Movie: Remember the Daze (2007)
Director: Jess Manafort
Starring: Amber Heard, Chris Marquette, Lyndsy Fonseca
Written by: Jess Manafort
It appears that the 90s are officially fair game for the nostalgia industry. Remember the Daze is entirely summed up in its name. Though I’m willing to blame the film studio for the naming, this is little more than an unofficial sequel to Dazed and Confused, a film which told the story of a town of teenagers (mostly incoming seniors) on the last day of school in 1976. This retelling does little more than wind the clock forward to the last day of school in 1999 and removes the freshman abuse, sweet hairstyles, and Ben Affleck’s greatest role ever.
Furthermore, Dazed and Confused isn’t the only film absorbed by this upstart. It’s very appropriate that Remember the Daze was originally titled The Beautiful Ordinary, because this film also seems to aspire to be American Beauty. If there’s a reason why this film isn’t drowning in the throwback tunes that plague such nostalgia flicks (though lameass 90s radio rock does get some face time), it’s because the filmmakers elected to make the score wistful, attempting to drive home the idea that these are the best of times and every moment toward adulthood is a moment lost. So when the kids aren’t running around getting wasted, they’re softly pondering the future. All the while, a silent (and obviously blessed) teen photographs the day’s events, capturing this one perfect moment in time.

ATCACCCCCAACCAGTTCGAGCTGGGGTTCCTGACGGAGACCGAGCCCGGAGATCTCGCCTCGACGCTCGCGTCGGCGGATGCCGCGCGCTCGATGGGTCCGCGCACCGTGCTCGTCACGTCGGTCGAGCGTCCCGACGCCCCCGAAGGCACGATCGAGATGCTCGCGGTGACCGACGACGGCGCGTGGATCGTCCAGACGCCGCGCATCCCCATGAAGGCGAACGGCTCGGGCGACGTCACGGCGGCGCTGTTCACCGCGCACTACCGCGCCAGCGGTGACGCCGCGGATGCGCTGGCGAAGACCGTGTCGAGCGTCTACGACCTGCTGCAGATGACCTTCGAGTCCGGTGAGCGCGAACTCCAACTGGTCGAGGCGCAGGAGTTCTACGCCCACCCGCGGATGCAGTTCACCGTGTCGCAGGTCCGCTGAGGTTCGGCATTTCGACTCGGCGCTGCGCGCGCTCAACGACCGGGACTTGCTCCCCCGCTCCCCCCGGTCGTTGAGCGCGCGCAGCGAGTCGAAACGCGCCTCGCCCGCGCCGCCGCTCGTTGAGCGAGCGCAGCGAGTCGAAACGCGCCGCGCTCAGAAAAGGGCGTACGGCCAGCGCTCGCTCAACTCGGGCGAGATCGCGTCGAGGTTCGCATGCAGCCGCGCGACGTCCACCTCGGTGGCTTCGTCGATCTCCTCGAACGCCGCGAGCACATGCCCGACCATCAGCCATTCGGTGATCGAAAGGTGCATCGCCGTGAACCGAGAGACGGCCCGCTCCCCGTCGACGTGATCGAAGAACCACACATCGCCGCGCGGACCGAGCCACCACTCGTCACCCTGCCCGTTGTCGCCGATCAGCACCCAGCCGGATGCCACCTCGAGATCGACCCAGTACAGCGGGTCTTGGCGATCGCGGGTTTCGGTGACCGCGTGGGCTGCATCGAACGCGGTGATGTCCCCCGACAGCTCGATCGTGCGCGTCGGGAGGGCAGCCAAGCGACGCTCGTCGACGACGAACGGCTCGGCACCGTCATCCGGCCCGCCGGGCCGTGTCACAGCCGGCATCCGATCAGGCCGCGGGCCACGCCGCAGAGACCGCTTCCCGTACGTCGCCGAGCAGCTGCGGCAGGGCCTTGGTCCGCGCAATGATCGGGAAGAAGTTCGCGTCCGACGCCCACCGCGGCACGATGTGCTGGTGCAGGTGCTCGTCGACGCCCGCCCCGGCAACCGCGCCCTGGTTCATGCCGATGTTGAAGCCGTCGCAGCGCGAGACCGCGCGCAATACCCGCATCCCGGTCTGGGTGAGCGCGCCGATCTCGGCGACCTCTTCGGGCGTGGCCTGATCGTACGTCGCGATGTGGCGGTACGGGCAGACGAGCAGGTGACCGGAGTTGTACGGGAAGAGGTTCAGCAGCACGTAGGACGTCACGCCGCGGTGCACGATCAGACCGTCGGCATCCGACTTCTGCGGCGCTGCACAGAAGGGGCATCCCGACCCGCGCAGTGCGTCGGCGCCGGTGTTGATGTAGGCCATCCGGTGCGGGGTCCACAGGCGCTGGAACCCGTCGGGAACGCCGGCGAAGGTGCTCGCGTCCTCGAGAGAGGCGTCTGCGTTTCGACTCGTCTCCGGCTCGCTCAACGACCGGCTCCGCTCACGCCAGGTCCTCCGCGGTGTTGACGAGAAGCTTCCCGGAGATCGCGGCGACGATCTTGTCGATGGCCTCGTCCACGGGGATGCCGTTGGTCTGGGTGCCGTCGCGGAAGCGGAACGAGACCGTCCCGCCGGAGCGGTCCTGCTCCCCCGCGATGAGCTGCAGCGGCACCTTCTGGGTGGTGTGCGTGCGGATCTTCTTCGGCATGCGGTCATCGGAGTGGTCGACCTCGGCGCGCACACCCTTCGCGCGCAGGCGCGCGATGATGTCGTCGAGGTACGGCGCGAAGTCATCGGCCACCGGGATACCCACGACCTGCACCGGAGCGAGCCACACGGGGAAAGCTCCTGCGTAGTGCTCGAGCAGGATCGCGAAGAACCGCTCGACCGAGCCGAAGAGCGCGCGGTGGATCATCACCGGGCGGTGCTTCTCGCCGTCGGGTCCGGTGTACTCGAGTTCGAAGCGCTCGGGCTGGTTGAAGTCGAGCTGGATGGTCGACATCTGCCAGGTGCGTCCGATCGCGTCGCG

Most of the kids who populate this film are likeable enough, though only a few really stand out. On the one hand, the spastic blue-haired punk, the quixotic older drug dealer, and the rap star with a piss-wasted alter ego provide the easy comedy. Less blatant are the two girls who spend the evening babysitting while on mushrooms, which leads to some amusing quirk. On the serious side lurks a lesbian couple divided on whether to come out of the closet, which is as close as this movie comes to obtaining gravity.
One strange side effect of this film’s clash of styles is that there are many moments in the film in which it seems as though something disastrous is about to happen. Yet the film swerves away from calamity every time. A car accident is averted, domestic abuse is hinted at but never shown, and a possible heart attack is laughed off. The film plays at darkness, but when asked to choose between goofball antics and melodrama it almost always takes the safe route.
Maybe every decade deserves its own Dazed and Confused, its own captured moment of ended youth and disillusionment. All the same, Remember the Daze is a lesser adaptation.
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